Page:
There is a terrible tragedy in Ireland that’s giving fresh perspective to the abortion debate, especially in cases where the life of the mother is at risk. Savita Halappanavar was 17 weeks pregnant when she went to the University Hospital in Galway, Ireland with severe back pain. She was told that she was in the process of miscarrying. For three days, the 31-year-old woman asked for a medical termination of the pregnancy while suffering through extreme pain. However, the hospital refused to perform the abortion, leading to complications that ended up costing Savita her life.
Savita’s husband says that the hospital refused to perform the medical procedure his wife needed because there was still a fetal heartbeat detectable. She was even told by hospital personnel, “This is a Catholic country.” Of course, by the time the baby’s heartbeat had stopped and the doctors agreed to remove the fetus, the damage was too great to the mother as well. Savita Halappanavar died due to septicaemia a week after entering the hospital.
The tragic loss of life has launched investigations into the actions of the hospital, as it well should. Even though abortion is illegal in Ireland, there are exceptions for situations where the life of the woman is in danger. Obviously, this case met that criteria, and yet a young woman is still gone.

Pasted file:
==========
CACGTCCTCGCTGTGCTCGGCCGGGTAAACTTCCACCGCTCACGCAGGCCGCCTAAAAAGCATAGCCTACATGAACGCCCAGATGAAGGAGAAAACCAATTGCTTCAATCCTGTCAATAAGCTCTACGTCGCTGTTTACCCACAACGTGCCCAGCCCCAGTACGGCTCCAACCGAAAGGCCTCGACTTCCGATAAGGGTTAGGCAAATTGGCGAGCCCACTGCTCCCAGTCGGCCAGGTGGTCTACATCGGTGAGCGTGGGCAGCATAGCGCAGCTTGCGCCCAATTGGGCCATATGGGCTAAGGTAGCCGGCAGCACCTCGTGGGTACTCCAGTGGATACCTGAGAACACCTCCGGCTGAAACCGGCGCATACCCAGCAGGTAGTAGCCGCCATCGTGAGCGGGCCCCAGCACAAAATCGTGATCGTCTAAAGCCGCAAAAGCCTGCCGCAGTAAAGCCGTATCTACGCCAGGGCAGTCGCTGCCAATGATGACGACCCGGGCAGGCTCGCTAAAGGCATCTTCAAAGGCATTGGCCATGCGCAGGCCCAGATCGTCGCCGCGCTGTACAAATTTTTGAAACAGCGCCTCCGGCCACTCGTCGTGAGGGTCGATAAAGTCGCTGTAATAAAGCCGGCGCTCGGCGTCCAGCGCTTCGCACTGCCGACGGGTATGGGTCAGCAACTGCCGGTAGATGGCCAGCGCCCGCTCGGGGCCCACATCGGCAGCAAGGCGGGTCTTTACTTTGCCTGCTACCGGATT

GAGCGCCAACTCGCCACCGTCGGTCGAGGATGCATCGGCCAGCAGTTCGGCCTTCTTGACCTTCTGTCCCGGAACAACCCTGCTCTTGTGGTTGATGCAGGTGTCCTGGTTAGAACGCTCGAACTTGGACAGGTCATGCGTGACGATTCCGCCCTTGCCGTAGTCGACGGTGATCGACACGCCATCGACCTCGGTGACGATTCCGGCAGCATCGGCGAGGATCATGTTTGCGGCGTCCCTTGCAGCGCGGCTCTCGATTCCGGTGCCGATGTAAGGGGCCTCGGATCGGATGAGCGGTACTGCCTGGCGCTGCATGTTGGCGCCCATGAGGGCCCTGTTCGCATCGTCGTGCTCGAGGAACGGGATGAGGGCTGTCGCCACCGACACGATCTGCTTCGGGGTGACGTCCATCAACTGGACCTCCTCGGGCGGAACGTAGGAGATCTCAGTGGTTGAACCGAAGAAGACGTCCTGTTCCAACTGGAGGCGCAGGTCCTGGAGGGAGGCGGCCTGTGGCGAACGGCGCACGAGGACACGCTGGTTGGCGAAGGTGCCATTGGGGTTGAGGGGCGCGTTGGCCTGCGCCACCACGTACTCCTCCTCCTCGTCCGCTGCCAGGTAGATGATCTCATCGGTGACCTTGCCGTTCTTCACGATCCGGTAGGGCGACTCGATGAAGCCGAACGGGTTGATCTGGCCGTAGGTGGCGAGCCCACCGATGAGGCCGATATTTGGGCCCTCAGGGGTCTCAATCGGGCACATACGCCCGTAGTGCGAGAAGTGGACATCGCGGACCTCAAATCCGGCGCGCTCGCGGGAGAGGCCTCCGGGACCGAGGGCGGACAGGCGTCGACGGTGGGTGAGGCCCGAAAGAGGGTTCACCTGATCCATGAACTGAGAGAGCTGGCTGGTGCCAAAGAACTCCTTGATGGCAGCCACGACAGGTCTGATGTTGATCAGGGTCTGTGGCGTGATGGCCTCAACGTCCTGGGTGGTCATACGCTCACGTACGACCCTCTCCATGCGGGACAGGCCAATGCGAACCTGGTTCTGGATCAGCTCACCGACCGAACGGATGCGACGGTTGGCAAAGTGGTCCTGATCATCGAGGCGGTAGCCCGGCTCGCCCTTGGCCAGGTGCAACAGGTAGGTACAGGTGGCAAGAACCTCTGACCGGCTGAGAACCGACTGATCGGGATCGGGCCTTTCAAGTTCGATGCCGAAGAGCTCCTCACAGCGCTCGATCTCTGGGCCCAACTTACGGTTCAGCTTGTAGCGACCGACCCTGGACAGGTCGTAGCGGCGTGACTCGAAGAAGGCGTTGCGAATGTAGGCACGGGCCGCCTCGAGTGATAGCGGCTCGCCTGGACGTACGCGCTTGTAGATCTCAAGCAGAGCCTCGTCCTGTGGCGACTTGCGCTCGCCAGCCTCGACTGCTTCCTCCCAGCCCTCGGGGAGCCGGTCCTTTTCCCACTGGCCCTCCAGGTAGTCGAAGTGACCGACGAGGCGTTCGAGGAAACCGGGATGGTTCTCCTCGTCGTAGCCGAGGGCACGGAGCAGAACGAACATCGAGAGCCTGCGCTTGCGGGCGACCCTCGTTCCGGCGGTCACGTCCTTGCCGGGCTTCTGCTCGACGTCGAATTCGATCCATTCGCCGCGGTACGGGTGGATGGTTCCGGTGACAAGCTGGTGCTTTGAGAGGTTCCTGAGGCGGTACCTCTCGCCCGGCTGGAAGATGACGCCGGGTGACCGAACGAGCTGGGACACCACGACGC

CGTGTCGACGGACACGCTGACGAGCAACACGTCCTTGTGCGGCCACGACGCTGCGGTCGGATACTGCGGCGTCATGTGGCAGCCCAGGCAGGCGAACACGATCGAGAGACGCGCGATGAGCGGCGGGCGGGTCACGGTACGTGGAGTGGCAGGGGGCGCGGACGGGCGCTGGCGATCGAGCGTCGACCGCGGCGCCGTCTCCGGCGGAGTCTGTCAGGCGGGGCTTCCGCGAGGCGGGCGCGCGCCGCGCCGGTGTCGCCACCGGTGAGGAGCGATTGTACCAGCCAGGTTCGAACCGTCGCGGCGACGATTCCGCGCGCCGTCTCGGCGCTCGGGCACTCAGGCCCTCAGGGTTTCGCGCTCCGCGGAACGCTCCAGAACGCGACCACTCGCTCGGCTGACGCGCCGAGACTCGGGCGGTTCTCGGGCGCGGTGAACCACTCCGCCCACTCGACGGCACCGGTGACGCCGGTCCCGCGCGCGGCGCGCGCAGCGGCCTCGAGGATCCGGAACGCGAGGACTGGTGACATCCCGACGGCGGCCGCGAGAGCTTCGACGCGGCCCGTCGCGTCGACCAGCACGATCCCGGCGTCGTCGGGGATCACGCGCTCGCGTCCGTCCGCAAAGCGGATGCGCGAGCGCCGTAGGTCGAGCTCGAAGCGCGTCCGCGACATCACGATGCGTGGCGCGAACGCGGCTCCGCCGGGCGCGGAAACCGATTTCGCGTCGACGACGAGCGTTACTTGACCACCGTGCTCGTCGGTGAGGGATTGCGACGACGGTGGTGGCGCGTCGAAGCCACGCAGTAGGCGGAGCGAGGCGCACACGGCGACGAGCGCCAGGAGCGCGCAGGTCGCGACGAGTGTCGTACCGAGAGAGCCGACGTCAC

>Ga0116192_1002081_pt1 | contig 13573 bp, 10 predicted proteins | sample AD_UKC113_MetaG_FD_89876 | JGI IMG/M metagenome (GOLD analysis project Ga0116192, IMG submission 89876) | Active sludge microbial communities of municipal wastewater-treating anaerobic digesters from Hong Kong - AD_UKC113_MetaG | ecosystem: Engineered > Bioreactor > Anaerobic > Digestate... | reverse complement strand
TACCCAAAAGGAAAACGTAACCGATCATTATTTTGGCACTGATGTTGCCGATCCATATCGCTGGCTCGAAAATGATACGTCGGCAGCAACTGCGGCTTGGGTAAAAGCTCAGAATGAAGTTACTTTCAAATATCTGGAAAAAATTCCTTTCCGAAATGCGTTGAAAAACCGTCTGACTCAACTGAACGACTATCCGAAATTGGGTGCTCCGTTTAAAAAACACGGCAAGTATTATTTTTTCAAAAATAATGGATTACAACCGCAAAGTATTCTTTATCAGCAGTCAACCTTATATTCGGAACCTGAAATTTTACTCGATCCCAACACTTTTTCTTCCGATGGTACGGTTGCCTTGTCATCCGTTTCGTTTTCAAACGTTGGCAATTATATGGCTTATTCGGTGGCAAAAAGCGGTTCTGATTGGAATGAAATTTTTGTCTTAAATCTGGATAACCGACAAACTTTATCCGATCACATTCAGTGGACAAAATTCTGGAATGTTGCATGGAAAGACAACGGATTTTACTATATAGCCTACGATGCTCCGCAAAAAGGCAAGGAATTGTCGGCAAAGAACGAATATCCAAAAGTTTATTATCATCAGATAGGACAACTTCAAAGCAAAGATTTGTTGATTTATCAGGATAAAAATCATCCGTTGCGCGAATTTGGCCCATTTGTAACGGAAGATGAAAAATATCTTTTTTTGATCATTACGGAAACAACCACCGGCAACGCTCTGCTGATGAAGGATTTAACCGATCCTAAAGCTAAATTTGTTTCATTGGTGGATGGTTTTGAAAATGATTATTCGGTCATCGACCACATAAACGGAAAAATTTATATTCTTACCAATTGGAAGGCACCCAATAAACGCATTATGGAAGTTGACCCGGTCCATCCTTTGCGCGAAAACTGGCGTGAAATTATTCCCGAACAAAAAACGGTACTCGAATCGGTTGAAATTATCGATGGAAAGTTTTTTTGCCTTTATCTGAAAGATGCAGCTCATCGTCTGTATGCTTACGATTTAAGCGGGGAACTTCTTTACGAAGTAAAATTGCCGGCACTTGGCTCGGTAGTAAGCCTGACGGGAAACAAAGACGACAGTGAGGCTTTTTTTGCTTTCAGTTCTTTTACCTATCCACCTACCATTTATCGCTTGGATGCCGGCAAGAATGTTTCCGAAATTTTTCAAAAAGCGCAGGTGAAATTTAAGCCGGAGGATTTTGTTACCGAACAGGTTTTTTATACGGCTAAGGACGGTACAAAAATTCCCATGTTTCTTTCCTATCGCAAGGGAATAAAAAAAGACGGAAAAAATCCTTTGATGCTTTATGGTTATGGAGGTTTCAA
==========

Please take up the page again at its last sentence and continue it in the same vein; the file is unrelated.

The problem is that people truly don’t understand the dangers of pregnancy and the possible consequences for women when things go wrong. We saw that type of ignorance here in the United States, when soon-to-be-former Illinois Representative Joe Walsh said that abortion to save the life of the mother was never medically necessary. In fact, Walsh said, “with modern technology and science, you can’t find one instance” in which a woman would actually die if she continued to carry a pregnancy. Well, Mr. Walsh, here’s one horribly sad instance.
It is sad enough that women in Ireland are unable to make their own medical decisions regarding reproductive health, no matter what the cause or circumstance. It is horrible to find that they aren’t even able to stay safe and healthy because some believe that the contents of a woman’s uterus is more important than her own life.
Savita Halappanavar was already miscarrying. Her doctors determined that when she got to the hospital. Her pregnancy hadn’t hit even the earliest estimates of fetal viability, which is normally considered to be between 22 and 24 weeks. There was no chance that her pregnancy, no matter how wanted and cherished, would have ended with a healthy baby. Yet, those doctors held on. They refused that abortion without any regard for the possible consequences. And Savita paid the price.
It’s hard to say much more about this case, aside from how sad it is. A woman was denied the medical care she needed. Now a man has lost his wife. Parents have lost their daughter. This was a possibly preventable death. Unfortunately, Savita’s life didn’t seem to be the doctor’s top priority.